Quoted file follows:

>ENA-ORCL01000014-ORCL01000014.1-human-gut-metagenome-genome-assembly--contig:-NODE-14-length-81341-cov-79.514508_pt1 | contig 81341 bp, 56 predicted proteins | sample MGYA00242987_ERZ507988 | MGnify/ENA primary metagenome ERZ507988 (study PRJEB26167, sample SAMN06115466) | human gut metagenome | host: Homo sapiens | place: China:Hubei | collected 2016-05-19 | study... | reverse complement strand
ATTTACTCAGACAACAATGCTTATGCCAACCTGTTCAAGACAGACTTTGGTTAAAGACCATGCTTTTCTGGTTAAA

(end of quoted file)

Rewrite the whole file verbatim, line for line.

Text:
>ENA-ORCL01000014-ORCL01000014.1-human-gut-metagenome-genome-assembly--contig:-NODE-14-length-81341-cov-79.514508_pt1 | contig 81341 bp, 56 predicted proteins | sample MGYA00242987_ERZ507988 | MGnify/ENA primary metagenome ERZ507988 (study PRJEB26167, sample SAMN06115466) | human gut metagenome | host: Homo sapiens | place: China:Hubei | collected 2016-05-19 | study... | reverse complement strand
ATTTACTCAGACAACAATGCTTATGCCAACCTGTTCAAGACAGACTTTGGTTAAAGACCATGCTTTTCTGGTTAAA